De la Peña is not wrong. Children will grow up to experience sadness first hand, but does that mean that we should spoon feed them sadness from a young age? Why are we trying to normalize divorce and broken families?
Rather than educating children about the sadness and the grit of the real world, perhaps children’s literature should provide children with a vision of the world as it ought to be. It should display models of strong families that stick together regardless of adversity — models of mothers and fathers that love each other and take care of their kids. That way when children grow up and encounter broken families, instead of being numb or immune, they will be sad — as they should be — and they will know why they are sad. Realizing dissonance in the world, they will pursue the stability of the examples that they were shown when they were children.
William Kilpatrick, Gregory Wolfe, and Suzanne Wolfe argue for this model of children’s literature in their book titled “Books That Build Character: A Guide to Teaching Your Child Moral Values Through Stories.” They argue that children need their books to give them “a prime meridian — a fixed standard — to reach their destinations in life.”
It’s as if Kilpatrick and the Wolfes write with “LOVE” in mind. Offering “a criticism of an approach [to children’s literature] that wants to give children only the slice of reality that they already have,” they explain how “there is a danger in trying to accomodate fiction to every new social malady, the danger being that, after a while, no one remembers what a stable family looks like. It’s not possible to break the cycle of broken or unformed marriages unless you have a picture in mind of what the alternative is.”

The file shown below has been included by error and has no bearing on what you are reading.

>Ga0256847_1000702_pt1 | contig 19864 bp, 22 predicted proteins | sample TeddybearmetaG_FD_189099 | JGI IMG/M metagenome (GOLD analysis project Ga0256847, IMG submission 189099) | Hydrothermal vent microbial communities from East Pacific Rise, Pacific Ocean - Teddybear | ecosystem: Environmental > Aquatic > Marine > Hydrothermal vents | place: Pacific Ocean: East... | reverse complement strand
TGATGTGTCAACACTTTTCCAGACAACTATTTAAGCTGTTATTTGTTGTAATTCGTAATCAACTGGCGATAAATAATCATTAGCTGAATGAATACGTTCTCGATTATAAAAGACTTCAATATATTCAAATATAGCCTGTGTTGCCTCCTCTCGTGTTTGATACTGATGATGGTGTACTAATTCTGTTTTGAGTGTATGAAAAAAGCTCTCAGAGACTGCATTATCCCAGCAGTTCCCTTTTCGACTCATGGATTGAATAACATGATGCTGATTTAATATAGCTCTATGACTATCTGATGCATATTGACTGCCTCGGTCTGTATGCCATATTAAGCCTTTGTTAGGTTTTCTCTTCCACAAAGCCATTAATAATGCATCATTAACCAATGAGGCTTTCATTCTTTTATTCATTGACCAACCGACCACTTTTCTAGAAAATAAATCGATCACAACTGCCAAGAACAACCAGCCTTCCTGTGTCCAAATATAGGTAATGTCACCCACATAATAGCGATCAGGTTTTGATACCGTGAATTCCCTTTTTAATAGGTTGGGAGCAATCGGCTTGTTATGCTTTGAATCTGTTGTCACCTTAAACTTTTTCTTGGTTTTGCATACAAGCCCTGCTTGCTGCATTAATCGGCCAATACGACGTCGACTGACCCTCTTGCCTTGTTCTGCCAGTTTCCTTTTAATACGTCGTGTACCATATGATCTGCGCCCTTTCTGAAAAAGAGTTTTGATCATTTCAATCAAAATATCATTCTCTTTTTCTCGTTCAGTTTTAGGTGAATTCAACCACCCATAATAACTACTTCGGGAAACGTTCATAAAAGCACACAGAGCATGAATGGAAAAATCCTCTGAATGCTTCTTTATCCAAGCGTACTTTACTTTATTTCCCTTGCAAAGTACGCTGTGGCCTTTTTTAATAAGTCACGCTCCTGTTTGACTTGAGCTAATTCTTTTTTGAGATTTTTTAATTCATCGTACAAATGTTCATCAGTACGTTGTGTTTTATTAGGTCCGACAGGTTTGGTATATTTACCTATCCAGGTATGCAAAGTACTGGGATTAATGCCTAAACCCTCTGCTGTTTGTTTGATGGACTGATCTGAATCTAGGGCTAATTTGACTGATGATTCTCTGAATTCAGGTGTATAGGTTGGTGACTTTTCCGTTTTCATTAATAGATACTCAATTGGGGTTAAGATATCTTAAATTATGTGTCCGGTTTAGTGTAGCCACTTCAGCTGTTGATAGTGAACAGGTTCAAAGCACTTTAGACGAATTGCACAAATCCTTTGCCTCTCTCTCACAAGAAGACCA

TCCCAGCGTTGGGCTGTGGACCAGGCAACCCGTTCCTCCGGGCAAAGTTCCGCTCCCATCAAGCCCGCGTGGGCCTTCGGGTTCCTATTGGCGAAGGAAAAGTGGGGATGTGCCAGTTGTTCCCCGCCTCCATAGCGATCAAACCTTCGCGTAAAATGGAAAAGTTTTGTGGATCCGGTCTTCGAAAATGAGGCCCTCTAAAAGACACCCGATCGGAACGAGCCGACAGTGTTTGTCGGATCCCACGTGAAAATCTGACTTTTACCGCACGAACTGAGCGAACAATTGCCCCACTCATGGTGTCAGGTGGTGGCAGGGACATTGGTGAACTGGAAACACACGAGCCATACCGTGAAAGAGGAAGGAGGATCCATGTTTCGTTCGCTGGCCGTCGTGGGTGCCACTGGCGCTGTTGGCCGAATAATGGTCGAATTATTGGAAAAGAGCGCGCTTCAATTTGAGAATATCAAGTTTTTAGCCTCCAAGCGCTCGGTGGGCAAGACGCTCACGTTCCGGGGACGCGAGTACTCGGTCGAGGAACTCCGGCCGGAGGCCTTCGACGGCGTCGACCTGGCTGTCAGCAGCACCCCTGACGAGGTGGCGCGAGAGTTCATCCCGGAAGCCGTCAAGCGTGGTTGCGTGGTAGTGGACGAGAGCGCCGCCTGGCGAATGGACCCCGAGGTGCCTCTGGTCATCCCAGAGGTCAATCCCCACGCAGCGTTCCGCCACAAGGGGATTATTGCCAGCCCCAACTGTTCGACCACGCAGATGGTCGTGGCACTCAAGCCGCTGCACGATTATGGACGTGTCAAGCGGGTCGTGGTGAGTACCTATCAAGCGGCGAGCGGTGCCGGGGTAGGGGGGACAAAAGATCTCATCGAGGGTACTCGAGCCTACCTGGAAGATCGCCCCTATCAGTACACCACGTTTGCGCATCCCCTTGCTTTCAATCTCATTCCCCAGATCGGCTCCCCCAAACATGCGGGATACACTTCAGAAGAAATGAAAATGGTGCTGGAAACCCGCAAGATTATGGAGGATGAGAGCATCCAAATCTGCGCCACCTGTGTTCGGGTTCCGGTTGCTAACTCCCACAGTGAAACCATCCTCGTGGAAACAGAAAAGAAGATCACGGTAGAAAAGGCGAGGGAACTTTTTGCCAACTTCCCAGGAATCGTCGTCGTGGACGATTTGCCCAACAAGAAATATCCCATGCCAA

They go on to quote children’s author Jane Yolen, who argues that good children’s literature “tells us of a world as it should be. It holds certain values to be important. It makes issues clear …. [I]t becomes a rehearsal for the reader for life as it should be lived.”
This is not to bar children’s literature from dealing with conflict, sadness, or darkness. In fact, the best children’s books ever written deal with big problems. The difference is that good children’s literature doesn’t just dwell in darkness; it also offers hope. Take Cinderella, for example. Talk about a broken family! Mother dies and father marries a nightmare of a stepmother. But Charles Perrault does not write to prepare children for the reality of wicked stepmothers so much as to give them a model of virtue in the character of Cinderella as well as hope in the ultimate restoration of the world.
Matt de la Peña and Loren Long are both Newbery Medal Award winners. Rather than trying to inoculate children with a divorce vaccine, they should be using their considerable skills to meet our children’s need for hope and a fixed standard in a quaking world.
Aaron Andrews is a senior studying English.